I’ll probably always remember being called “flat as a board” and, as only 7th grade girls and boys with no true knowledge of eating disorders could say to a fellow classmate, “anorexic.” Back then, I definitely fit the bill regarding the former, though not the latter. I just was skinny, all knees and elbows, throughout my teen years, something my mom told me I’d appreciate later in life and that I was perfect and beautiful just the way I was — even if I didn’t fill out my Esprit sweatshirt or backside of a pair of jeans all that well. Eyeing the prettier, “popular” girls around me, I tried hard to believe what she said was true.
Moving past those awkward junior high moments, high school proved much better for me and my body image. I had my great group of friends, I was fairly active — though not a runner — and I (mostly) embraced my late-blossoming-still-small figure. Throughout my 20s, even when I put on my share of weight thanks to Michigan State University dorm life and off-campus partying, I don’t remember worrying too much about my body because I blissfully, ignorantly leaned on my youthful metabolism (and maybe simply enjoyed eating crappy, greasy food after helping put to bed the campus daily for most the of the four years I was there). It was, as I believe it should be, a fun and pretty carefree time. It should be said here, too, that athleticism would never, ever be attached to my name during this time.
Fast-forward to my thirties, to my post-three pregnancies/current school-age kiddos life, and I’m decidedly experiencing inner peace about my body like never before. But it’s not because I feel I have arrived at the ideal weight or shape — in fact, I still grapple with trouble spots (we all have them, right?) and I have absolutely wondered if I couldn’t just maybe have a little enhancement or something done…maybe? No, I don’t really want to, not really.
Why I really feel at ease is because of running, because I am in awe of what our bodies are capable of when we treat them right with good fuel and proper training. Which has in turn led me to admire strength more than ever before — in myself and in others. Strength not only in body but in mind and spirit. All of which, interestingly but not surprisingly enough, comes with the discipline of regular, challenging exercise.
No longer do I admire a beautiful person simply for her gorgeous hair, perfect skin or cool clothes as I once did in my youth. Sure, I still notice such things — I am human, I can be quite a girly-girl and those things can be nice — but as someone who understands the truth of beauty lying within and the sheer determination it takes to be strong inside and out, I now know better. Today I am the runner who, at the start line of a race, stands humbled and proud and happy to be part of a group of people who come in all shapes and sizes with varying levels of ability yet all are committed to taking caring of themselves in the kindest and healthiest of ways. Today I am the person who, waiting for the awards ceremony to get under way following a mid-winter race in my hometown, somewhat surprises herself by thinking, “I want that someday,” while looking at the 70+-year-old woman who just ran 5 miles and is glowing.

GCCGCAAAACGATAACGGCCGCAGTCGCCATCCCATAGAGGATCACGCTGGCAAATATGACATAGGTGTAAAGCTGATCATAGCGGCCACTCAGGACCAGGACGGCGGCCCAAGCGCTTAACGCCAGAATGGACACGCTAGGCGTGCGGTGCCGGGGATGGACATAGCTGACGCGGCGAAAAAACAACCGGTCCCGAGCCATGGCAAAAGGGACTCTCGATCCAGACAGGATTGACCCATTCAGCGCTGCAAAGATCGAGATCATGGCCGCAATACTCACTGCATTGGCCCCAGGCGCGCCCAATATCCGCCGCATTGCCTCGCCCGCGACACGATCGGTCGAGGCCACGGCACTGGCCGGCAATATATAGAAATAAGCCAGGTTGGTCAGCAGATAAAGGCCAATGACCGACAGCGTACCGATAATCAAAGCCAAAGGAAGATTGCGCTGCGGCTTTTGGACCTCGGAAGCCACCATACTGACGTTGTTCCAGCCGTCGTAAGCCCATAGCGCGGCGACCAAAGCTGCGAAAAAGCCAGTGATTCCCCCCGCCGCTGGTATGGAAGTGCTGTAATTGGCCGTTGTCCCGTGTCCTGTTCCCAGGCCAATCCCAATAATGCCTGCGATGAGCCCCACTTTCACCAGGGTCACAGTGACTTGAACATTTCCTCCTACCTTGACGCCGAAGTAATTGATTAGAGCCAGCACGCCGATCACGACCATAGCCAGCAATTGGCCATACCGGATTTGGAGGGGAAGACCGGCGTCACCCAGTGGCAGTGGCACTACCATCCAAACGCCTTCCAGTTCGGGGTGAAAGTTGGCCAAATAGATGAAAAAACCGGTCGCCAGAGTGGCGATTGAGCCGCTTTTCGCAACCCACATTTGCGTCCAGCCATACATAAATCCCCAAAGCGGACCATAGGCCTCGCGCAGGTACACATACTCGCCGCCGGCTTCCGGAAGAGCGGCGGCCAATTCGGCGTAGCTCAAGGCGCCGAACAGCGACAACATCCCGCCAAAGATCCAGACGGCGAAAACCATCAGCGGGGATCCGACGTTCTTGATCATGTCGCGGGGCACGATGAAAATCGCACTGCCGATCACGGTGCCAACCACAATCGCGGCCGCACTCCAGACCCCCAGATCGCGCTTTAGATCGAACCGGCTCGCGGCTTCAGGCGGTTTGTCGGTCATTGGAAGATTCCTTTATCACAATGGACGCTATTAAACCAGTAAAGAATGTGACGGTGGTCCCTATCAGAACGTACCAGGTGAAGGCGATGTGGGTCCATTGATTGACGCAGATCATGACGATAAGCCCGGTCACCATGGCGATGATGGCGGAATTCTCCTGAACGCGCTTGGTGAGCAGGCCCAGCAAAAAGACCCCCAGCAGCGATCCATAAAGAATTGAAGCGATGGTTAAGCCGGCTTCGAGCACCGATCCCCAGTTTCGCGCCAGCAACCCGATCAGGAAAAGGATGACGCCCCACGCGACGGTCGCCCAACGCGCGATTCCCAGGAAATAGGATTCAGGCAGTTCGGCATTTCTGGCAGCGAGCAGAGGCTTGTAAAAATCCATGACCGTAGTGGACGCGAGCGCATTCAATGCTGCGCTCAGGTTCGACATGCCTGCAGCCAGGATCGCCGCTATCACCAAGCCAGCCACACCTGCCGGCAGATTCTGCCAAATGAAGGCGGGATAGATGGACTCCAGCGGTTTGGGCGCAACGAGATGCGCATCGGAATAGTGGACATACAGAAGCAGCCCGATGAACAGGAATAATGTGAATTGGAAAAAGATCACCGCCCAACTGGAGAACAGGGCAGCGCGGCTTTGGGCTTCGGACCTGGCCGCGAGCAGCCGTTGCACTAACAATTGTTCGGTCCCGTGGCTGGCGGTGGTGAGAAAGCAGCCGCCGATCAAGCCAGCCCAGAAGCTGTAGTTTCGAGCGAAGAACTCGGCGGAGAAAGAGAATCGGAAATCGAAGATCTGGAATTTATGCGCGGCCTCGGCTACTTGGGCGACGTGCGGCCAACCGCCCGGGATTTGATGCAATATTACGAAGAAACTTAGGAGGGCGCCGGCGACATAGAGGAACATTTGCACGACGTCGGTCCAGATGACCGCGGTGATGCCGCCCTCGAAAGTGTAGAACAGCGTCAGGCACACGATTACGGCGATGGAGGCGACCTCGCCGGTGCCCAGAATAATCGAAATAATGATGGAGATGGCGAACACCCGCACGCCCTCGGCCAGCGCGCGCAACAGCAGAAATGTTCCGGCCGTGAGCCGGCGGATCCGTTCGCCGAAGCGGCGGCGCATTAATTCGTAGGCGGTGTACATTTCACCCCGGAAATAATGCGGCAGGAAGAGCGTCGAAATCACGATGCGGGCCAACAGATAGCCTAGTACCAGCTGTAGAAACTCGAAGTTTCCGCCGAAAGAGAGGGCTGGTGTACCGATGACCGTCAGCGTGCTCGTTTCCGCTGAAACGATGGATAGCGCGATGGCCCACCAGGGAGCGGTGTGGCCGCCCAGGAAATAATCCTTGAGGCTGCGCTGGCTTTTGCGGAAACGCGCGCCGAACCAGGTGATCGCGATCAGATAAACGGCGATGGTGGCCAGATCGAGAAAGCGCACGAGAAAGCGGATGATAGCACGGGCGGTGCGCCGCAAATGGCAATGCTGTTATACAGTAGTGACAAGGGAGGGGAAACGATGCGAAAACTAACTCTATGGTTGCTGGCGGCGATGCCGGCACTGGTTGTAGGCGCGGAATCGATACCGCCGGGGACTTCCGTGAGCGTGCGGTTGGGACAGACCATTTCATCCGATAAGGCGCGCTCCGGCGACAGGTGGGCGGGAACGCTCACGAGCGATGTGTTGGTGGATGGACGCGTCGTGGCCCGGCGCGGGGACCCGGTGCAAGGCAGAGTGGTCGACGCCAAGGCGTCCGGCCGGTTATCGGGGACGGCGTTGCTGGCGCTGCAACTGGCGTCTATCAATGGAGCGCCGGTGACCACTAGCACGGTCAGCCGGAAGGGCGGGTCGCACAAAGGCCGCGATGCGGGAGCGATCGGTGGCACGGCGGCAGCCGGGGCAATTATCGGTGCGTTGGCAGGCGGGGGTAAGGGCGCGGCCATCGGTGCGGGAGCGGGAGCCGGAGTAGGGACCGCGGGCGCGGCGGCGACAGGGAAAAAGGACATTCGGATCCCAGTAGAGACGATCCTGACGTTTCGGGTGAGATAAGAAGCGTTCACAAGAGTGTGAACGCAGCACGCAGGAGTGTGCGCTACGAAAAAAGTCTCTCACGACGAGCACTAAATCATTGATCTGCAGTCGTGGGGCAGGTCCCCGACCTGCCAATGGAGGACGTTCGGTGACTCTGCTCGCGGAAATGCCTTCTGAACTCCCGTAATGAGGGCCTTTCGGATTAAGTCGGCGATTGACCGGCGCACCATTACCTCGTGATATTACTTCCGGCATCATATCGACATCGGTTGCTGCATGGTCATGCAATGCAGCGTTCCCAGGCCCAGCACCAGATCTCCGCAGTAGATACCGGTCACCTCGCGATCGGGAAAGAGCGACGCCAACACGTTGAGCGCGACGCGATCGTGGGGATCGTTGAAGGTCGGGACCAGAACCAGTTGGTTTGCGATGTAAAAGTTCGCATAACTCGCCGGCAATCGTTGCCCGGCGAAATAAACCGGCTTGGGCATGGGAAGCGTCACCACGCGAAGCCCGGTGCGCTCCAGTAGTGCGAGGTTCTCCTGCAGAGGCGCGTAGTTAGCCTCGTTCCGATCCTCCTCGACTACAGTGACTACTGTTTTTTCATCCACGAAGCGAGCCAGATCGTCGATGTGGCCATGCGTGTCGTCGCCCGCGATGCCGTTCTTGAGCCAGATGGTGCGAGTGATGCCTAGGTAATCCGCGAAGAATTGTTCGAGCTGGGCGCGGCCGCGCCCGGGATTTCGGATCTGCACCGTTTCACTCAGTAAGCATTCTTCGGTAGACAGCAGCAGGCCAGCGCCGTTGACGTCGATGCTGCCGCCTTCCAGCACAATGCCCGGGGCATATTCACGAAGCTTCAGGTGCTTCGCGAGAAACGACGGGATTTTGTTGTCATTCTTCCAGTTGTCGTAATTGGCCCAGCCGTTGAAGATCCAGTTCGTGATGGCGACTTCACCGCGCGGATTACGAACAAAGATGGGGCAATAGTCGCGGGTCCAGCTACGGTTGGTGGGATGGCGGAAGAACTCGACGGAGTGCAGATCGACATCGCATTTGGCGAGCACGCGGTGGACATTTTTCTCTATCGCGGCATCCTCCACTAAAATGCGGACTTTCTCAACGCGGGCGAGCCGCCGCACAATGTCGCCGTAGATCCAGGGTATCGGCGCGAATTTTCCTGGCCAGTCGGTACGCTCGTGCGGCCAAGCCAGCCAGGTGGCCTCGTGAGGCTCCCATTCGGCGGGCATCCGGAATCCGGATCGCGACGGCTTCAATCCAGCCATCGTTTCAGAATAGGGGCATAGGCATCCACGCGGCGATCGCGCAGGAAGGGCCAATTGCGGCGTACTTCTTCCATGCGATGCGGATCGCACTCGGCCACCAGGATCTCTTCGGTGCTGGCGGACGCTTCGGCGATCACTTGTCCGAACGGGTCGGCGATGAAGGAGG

Give me strength, in every sense of the word. That’s what I desire, that’s what I feel I’m gaining each time I put on my running shoes and head out for a run. I felt it this past Sunday when I ran 12 windy miles out Old Mission Peninsula. And I felt it again when I ran this morning’s 4 and followed it up with a challenging Pilates reformer session. I am strong.
This outlook on life continues to evolve for me. I love Pilates and how it’s help me feel stronger yet and is an awesome complement to running, and as my world broadens and I meet and learn of other athletes (I’m an athlete now!), I find myself interested in going further yet — maybe it’s not entirely unimaginable that I’ll someday run an ultra, or complete a triathlon. It’s equal parts exciting and overwhelming thinking about all the possibilities, of the physical challenges I am now believing are within reach.
For now, of course, I have plenty on my plate with training for my first 26.2 mile race. But it’s thrilling to think about how this could — will — be a stepping stone on a journey that years ago never really crossed my mind. And I’d like to think that I’m giving my kids a glimpse into what they may want someday — what they should aspire to rather than feeling they don’t quite fit in because of what they may look like to everyone else. I hope they learn earlier than I did how fulfilling it is to realize your own true strength as a person, in part because of their physical efforts and accomplishments — whatever they may be.
On a training note ~ how about this intriguing text I received from Lisa today: I’m out hiking in a place you should run. Can we meet and drive to it Wednesday? I will ride my trail bike. Maybe start at 9?
Looking forward to seeing what that’s all about tomorrow. More soon…
Embrace your strength!